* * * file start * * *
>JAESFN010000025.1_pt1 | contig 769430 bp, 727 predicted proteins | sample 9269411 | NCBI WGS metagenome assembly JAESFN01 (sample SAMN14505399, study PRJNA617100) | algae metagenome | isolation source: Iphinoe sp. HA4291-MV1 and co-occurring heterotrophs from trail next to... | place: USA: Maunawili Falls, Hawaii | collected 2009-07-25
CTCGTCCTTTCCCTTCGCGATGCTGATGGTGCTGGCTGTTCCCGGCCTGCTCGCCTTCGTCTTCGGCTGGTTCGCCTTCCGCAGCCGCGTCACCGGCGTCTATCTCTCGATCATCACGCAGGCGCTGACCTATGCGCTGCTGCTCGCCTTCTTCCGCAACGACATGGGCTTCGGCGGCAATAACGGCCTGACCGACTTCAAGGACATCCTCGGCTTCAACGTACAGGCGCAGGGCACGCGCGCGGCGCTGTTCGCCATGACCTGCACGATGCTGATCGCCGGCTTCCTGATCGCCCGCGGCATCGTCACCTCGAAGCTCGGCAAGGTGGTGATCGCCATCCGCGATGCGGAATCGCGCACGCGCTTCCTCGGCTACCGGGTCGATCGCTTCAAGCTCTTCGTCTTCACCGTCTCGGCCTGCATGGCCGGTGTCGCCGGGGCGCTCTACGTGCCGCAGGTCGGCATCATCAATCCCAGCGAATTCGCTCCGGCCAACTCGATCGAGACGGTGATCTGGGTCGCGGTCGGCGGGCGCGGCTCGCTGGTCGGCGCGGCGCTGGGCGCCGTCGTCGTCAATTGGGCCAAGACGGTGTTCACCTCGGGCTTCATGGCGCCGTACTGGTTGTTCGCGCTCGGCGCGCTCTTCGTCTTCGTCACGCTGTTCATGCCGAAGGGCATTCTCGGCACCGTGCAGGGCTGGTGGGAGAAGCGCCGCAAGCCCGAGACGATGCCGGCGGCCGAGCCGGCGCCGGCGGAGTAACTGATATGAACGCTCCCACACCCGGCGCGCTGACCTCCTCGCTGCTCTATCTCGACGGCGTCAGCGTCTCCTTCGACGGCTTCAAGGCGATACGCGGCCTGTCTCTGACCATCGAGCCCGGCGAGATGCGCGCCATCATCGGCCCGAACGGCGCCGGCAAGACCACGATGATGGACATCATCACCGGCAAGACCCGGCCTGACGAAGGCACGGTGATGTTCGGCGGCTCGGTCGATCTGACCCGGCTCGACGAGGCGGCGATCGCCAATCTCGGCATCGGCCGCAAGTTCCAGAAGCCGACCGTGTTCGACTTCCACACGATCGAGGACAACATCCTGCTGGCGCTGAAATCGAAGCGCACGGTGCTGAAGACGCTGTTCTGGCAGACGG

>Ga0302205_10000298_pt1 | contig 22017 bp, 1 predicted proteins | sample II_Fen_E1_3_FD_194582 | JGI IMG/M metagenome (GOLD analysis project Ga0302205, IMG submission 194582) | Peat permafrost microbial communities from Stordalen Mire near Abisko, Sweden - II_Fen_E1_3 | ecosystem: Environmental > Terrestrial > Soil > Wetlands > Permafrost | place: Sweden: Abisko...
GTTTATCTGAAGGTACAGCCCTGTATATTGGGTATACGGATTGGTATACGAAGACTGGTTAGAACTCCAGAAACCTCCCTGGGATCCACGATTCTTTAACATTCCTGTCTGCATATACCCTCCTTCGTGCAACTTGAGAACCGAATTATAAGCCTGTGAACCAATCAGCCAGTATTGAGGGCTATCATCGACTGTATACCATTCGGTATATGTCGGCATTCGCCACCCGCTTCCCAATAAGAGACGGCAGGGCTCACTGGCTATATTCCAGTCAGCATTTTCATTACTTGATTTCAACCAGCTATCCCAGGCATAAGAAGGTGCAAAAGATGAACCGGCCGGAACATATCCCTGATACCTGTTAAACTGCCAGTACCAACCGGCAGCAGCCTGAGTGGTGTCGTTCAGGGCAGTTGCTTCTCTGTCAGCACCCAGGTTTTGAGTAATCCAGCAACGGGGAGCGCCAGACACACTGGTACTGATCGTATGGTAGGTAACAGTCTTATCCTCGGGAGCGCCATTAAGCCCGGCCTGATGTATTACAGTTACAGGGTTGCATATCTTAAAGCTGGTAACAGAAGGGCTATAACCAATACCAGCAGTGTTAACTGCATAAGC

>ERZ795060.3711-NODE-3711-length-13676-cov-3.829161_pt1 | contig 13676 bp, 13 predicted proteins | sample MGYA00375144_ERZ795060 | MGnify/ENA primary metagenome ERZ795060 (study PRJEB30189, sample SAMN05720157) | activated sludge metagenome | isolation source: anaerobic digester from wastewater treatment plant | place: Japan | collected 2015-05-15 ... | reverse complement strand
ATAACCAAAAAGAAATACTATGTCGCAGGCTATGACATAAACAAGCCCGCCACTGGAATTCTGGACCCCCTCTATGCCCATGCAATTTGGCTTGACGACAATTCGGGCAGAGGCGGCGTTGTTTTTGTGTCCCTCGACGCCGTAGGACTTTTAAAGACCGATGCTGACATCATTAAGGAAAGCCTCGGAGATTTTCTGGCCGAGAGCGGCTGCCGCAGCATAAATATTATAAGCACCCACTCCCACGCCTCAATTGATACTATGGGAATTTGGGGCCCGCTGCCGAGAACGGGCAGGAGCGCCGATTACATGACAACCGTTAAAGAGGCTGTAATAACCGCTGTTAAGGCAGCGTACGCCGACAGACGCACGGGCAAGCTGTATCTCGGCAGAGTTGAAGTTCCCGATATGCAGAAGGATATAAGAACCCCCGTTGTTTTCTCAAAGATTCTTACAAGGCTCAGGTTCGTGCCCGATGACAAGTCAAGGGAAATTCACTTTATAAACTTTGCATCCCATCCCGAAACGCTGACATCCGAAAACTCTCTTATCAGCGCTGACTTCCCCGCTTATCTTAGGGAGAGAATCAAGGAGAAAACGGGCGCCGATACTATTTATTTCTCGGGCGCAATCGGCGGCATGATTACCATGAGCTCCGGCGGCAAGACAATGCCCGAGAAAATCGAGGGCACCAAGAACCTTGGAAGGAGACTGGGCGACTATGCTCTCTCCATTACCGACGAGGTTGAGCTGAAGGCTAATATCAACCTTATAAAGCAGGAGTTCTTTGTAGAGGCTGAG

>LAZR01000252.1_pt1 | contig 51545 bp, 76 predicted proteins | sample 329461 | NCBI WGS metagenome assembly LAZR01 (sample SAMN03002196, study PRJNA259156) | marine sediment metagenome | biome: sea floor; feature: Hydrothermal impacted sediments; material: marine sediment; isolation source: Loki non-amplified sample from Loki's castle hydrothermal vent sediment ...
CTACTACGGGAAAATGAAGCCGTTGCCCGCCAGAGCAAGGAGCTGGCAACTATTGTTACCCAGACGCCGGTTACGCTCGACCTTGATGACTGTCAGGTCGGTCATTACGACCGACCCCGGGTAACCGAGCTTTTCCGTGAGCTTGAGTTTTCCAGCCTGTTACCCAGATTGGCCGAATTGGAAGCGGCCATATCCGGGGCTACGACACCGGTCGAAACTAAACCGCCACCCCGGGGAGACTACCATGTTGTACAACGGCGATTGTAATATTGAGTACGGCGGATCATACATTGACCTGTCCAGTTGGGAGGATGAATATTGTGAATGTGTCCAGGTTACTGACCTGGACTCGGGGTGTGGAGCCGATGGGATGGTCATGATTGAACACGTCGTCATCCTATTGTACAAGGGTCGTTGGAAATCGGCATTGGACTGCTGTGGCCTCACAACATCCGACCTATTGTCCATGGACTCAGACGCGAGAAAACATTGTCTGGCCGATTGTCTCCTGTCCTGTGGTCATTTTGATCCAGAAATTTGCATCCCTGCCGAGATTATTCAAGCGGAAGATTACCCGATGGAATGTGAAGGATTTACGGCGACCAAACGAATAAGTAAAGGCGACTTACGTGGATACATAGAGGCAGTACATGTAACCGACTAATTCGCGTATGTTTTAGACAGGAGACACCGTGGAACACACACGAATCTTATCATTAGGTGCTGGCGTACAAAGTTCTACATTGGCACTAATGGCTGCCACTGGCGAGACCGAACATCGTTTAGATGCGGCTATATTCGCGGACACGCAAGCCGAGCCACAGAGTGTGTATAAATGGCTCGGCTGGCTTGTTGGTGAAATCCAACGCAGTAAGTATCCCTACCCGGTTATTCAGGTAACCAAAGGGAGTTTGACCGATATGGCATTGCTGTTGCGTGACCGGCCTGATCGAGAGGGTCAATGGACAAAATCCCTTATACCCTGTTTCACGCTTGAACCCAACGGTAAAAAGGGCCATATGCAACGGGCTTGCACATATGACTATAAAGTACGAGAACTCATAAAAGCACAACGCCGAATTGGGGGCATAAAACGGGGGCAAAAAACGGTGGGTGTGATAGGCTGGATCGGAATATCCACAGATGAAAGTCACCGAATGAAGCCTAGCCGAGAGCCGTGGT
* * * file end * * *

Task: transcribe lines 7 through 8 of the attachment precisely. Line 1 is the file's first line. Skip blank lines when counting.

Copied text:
>LAZR01000252.1_pt1 | contig 51545 bp, 76 predicted proteins | sample 329461 | NCBI WGS metagenome assembly LAZR01 (sample SAMN03002196, study PRJNA259156) | marine sediment metagenome | biome: sea floor; feature: Hydrothermal impacted sediments; material: marine sediment; isolation source: Loki non-amplified sample from Loki's castle hydrothermal vent sediment ...
CTACTACGGGAAAATGAAGCCGTTGCCCGCCAGAGCAAGGAGCTGGCAACTATTGTTACCCAGACGCCGGTTACGCTCGACCTTGATGACTGTCAGGTCGGTCATTACGACCGACCCCGGGTAACCGAGCTTTTCCGTGAGCTTGAGTTTTCCAGCCTGTTACCCAGATTGGCCGAATTGGAAGCGGCCATATCCGGGGCTACGACACCGGTCGAAACTAAACCGCCACCCCGGGGAGACTACCATGTTGTACAACGGCGATTGTAATATTGAGTACGGCGGATCATACATTGACCTGTCCAGTTGGGAGGATGAATATTGTGAATGTGTCCAGGTTACTGACCTGGACTCGGGGTGTGGAGCCGATGGGATGGTCATGATTGAACACGTCGTCATCCTATTGTACAAGGGTCGTTGGAAATCGGCATTGGACTGCTGTGGCCTCACAACATCCGACCTATTGTCCATGGACTCAGACGCGAGAAAACATTGTCTGGCCGATTGTCTCCTGTCCTGTGGTCATTTTGATCCAGAAATTTGCATCCCTGCCGAGATTATTCAAGCGGAAGATTACCCGATGGAATGTGAAGGATTTACGGCGACCAAACGAATAAGTAAAGGCGACTTACGTGGATACATAGAGGCAGTACATGTAACCGACTAATTCGCGTATGTTTTAGACAGGAGACACCGTGGAACACACACGAATCTTATCATTAGGTGCTGGCGTACAAAGTTCTACATTGGCACTAATGGCTGCCACTGGCGAGACCGAACATCGTTTAGATGCGGCTATATTCGCGGACACGCAAGCCGAGCCACAGAGTGTGTATAAATGGCTCGGCTGGCTTGTTGGTGAAATCCAACGCAGTAAGTATCCCTACCCGGTTATTCAGGTAACCAAAGGGAGTTTGACCGATATGGCATTGCTGTTGCGTGACCGGCCTGATCGAGAGGGTCAATGGACAAAATCCCTTATACCCTGTTTCACGCTTGAACCCAACGGTAAAAAGGGCCATATGCAACGGGCTTGCACATATGACTATAAAGTACGAGAACTCATAAAAGCACAACGCCGAATTGGGGGCATAAAACGGGGGCAAAAAACGGTGGGTGTGATAGGCTGGATCGGAATATCCACAGATGAAAGTCACCGAATGAAGCCTAGCCGAGAGCCGTGGT